evidence that the perception of the availability of social support protects individuals under stress from psychological distress, anxiety, and depression (Wills and Fegan, 2001; Cohen, 2004), in part by buffering them from the effects of stress (House et al., 1988; IOM, 2001). Consistent with this evidence, greater social integration has been associated with reduced mortality in multiple prospective community-based studies (Wills and Fegan, 2001). Conversely, well-designed studies have shown social isolation to be a potent risk factor for mortality across all causes of death (including cancer), as well as death due to specific conditions such as heart disease and stroke (Berkman and Glass, 2000). Indeed, the relative risk of death associated with social isolation is comparable to that associated with high cholesterol, mild hypertension, and smoking (House et al., 1988; IOM, 2001). The mechanisms by which these effects occur are not fully known, but there is evidence that social relationships that are stressful, weak, or absent can lead to decreased ability to cope with illness, negative emotions such as depression or anxiety, and immune and endocrine system dysfunction (see the discussion below) (Uchino et al., 1996; Kielcolt-Glaser et al., 2002).
Effects of social support on health outcomes have been found specifically among individuals with cancer (Patenaude and Kupst, 2005; Weihs et al., 2005). A recent study following 2,800 women with breast cancer for a median of 6 years, for example, found that women who were socially isolated before their diagnosis had a 66 percent higher risk of dying from all causes during the observation period compared with women who were socially integrated. They were also twice as likely to die from breast cancer during this period2 (Kroenke et al., 2006).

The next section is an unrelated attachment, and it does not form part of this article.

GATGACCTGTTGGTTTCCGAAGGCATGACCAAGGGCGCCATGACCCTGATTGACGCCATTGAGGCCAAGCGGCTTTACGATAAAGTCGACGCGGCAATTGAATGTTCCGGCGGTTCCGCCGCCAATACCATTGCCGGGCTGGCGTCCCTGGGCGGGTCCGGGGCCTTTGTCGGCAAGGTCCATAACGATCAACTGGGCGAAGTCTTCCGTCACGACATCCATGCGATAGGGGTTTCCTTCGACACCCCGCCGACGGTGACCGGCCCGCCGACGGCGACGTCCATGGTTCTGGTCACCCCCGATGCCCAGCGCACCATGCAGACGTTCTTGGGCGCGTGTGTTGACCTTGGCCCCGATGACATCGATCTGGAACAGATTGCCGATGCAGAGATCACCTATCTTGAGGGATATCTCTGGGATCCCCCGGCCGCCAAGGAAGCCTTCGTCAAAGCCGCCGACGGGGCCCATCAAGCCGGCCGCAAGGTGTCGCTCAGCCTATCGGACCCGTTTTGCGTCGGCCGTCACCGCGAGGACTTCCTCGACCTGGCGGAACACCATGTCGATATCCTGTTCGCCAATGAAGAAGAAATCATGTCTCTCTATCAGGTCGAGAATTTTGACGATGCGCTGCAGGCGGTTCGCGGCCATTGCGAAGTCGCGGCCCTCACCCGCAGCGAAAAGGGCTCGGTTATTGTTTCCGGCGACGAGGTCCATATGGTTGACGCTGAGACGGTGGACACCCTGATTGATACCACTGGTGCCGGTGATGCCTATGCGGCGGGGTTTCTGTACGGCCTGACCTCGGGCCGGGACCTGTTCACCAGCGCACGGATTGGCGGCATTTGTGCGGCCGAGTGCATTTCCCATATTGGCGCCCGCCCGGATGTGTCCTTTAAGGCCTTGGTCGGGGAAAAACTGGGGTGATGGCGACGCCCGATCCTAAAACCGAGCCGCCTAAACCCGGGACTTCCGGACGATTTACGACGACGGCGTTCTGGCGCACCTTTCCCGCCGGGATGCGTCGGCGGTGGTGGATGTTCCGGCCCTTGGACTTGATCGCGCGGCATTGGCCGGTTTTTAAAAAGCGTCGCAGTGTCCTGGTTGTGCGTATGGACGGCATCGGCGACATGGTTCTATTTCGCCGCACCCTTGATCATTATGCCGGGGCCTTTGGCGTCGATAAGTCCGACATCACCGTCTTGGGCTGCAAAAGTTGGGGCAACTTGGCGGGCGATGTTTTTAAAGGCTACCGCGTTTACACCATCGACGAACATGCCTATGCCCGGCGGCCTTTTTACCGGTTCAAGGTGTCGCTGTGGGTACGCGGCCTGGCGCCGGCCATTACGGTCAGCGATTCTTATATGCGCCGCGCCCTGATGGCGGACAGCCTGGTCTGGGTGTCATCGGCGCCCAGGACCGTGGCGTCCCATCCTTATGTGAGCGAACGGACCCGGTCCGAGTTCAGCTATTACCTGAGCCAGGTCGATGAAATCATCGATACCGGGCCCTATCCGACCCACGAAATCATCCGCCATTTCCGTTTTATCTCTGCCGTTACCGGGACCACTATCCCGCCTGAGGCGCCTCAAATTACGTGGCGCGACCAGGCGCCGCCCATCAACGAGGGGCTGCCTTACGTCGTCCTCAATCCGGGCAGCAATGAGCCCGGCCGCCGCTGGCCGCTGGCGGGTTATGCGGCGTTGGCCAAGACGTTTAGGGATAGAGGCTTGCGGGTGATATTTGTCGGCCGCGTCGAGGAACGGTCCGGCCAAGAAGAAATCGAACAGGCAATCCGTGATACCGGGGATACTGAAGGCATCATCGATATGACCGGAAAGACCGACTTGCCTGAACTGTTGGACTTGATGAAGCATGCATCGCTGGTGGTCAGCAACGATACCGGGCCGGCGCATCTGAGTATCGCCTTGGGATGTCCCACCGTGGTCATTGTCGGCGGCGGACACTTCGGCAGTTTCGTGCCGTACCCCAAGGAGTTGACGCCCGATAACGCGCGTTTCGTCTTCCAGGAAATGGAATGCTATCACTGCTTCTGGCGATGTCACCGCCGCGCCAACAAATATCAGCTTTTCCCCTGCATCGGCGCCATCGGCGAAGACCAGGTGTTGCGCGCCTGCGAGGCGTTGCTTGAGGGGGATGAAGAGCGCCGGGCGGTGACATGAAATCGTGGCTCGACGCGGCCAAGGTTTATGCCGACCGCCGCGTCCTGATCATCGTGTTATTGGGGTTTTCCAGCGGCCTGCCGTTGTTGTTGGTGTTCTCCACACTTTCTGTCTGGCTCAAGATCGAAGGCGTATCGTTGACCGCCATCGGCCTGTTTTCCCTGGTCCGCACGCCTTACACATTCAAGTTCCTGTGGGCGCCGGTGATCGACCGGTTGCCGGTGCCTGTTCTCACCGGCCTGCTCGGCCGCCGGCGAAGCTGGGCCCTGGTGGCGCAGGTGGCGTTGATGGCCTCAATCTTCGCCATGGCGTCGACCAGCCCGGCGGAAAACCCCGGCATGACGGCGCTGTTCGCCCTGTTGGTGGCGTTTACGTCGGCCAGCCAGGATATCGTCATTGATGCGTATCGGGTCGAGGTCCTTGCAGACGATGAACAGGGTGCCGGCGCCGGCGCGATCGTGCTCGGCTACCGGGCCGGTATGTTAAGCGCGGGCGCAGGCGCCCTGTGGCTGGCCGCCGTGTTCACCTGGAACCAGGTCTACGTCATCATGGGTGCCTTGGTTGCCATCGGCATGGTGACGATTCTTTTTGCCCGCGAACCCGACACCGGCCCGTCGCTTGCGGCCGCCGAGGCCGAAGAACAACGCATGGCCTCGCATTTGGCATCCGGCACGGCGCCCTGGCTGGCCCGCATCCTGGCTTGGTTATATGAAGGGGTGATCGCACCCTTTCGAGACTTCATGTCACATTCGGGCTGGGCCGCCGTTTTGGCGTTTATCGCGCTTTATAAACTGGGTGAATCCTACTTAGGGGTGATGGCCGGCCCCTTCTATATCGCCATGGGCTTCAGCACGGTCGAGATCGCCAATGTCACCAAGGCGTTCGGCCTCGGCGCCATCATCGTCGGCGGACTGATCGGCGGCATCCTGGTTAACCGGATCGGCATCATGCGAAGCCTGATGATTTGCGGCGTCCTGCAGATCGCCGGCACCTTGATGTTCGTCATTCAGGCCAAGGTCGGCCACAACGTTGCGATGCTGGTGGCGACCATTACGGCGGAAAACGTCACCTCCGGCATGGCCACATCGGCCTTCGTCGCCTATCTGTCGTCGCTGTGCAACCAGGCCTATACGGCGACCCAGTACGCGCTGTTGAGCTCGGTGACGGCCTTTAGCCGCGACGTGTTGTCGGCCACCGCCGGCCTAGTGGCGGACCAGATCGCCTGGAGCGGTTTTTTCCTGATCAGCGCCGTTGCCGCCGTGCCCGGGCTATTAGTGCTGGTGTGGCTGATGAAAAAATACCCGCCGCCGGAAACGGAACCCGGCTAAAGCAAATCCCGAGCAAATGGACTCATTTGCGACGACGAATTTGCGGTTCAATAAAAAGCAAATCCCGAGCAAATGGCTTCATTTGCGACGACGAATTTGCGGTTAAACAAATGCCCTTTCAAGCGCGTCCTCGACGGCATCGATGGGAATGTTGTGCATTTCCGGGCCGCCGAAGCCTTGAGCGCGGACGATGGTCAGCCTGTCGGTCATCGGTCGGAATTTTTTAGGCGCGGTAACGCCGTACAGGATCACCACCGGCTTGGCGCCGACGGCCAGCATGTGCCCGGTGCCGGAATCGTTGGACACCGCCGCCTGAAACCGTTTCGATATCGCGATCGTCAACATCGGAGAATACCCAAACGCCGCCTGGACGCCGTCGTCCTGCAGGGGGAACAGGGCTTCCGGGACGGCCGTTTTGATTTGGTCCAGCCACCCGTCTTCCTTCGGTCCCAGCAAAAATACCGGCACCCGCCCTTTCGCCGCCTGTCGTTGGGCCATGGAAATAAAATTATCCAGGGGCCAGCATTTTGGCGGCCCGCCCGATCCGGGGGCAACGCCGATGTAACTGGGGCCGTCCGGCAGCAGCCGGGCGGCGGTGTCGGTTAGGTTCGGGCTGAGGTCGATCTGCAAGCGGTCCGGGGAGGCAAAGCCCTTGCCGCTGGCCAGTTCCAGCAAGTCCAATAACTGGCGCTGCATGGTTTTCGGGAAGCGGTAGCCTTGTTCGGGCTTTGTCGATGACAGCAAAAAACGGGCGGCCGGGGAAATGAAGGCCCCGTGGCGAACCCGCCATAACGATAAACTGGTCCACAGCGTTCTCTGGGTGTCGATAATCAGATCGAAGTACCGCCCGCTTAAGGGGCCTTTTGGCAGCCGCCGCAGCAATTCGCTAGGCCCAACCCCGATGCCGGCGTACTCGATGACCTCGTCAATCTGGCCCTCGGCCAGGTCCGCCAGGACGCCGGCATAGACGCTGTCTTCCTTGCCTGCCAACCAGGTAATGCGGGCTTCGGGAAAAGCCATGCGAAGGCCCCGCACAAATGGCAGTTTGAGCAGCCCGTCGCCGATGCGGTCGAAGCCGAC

Weakened Coping Abilities and Increased Mental Illness
Psychological adjustment to an illness involves “adaptation to disease without continued elevations of psychological distress (e.g., anxiety, depression) and loss of role function (i.e., social, sexual, vocational)” (Helgeson and Cohen, 1996:136). Positive emotional support is linked to good psychological adjustment to chronic illnesses generally and cancer specifically, and to fewer symptoms of depression and anxiety (Helgeson and Cohen, 1996; Wills and Fegan, 2001; Maly et al., 2005). Conversely, unsupportive social interactions are associated with greater psychological distress (Norton et al., 2005), decreased social role functioning (Figueiredo et al., 2004), and higher rates of post-traumatic stress disorder (PTSD) and posttraumatic stress symptoms (PTSS) in children with cancer (Bruce, 2006).
2The analysis of data adjusted for stage of cancer at diagnosis, age, and other variables that might also affect survival.